UK businesses can't handle EC's data breach rule

The vast majority of British business will not be able to meet the EC's proposed rule on data breaches, which says they must tell people their data has been leaked within 24 hours, according to a OnePoll survey conducted for LogRhythm. Further, 72 percent of the companies surveyed think the rule will lead to "overdisclosure".

The vast majority of British business will not be able to meet the EC's proposed rule on data breaches, which says they must tell people their data has been leaked within 24 hours, according to a OnePoll survey conducted for LogRhythm. Further, 72 percent of the companies surveyed think the rule will lead to "overdisclosure". Since they will not have time to identify those users whose data has been compromised, they will have to notify everyone who might have been affected.

OnePoll surveyed 200 IT decision makers at UK businesses with more than 1,000 employees about their ability to comply with new European Commission Data Protection Directive rules. It found that only 13 percent would be able to identify individuals affected within the proposed 24-hour timeframe. Another 13 percent reckoned it would take them between a week and a month, and 6 percent didn't believe they could do it at all. (See the infographic below.)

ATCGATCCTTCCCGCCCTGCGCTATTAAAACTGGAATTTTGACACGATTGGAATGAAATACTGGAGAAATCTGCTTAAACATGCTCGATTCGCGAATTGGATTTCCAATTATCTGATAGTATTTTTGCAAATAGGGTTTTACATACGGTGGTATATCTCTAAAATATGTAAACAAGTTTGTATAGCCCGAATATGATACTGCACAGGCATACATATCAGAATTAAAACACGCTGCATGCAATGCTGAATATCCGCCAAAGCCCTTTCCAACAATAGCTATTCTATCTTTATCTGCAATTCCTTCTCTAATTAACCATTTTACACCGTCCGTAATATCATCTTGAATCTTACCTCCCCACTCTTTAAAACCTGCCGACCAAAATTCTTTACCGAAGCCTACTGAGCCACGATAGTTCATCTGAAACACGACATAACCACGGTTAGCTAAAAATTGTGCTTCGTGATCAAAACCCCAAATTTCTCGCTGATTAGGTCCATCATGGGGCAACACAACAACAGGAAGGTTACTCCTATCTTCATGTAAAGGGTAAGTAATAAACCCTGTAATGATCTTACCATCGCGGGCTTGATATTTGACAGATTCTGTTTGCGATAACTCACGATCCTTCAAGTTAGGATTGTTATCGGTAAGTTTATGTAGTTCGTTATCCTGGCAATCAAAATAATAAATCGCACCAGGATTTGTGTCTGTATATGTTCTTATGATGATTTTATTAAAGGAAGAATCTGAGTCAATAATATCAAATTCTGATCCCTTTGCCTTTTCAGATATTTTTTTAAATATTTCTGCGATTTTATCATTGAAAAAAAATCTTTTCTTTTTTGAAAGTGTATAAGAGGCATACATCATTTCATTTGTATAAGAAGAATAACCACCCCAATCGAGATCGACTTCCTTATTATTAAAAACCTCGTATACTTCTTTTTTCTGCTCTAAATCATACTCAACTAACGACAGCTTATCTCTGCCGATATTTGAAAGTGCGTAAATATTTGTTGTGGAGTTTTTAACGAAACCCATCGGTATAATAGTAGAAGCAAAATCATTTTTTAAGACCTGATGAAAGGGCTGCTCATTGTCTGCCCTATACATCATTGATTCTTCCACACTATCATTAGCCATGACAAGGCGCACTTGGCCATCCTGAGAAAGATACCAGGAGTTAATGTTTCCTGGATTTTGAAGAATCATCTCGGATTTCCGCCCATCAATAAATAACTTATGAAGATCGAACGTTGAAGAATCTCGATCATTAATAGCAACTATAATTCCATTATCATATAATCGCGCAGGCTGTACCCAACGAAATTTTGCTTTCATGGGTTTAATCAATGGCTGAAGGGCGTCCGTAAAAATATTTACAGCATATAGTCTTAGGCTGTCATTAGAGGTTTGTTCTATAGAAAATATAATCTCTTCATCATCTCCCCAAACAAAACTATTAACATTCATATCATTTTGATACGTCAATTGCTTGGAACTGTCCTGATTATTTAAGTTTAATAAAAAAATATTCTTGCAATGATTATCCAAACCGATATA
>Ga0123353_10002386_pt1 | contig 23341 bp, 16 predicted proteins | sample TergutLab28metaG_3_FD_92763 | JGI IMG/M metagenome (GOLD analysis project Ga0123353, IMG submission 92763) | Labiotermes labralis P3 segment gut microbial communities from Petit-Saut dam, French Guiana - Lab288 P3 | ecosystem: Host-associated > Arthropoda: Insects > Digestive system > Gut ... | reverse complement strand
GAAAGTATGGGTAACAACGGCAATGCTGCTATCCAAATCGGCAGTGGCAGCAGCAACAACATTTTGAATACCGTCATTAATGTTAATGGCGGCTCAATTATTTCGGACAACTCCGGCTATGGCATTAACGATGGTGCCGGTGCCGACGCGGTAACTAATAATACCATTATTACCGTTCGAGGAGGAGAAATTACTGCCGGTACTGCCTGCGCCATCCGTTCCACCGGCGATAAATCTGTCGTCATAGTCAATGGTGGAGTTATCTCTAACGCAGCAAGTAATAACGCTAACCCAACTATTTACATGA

LogRhythm's Ross Brewer warned that "overdisclosure" could lead to "a loss of confidence amongst potential and existing customers", as well as being expensive. "The cost of informing an individual their data may have been stolen is just as high as telling them it definitely has," he said.

The survey also showed that almost half the companies surveyed -- 47 percent -- only analysed their data after a "security event", rather than on a continuous basis. This is good news for LogRhythm, which is keen to sell them "protective monitoring" systems.

Although EC regulations usually come in for criticism, they do oblige companies to pay attention, and may make them improve the ways they handle data.

Brewer said: "It is worrying that so many organisations’ IT security decisions seem to be motivated by non-compliance and the threat of financial penalties, rather than a desire to employ a best practice approach. Unfortunately it appears that these attitudes stem from the top as 50 percent of respondents stated that new regulations are one of the main ways of engaging senior level staff with the IT security decision making process."

@jackschofield

Infographic

A larger version of this infographic is available as a PDF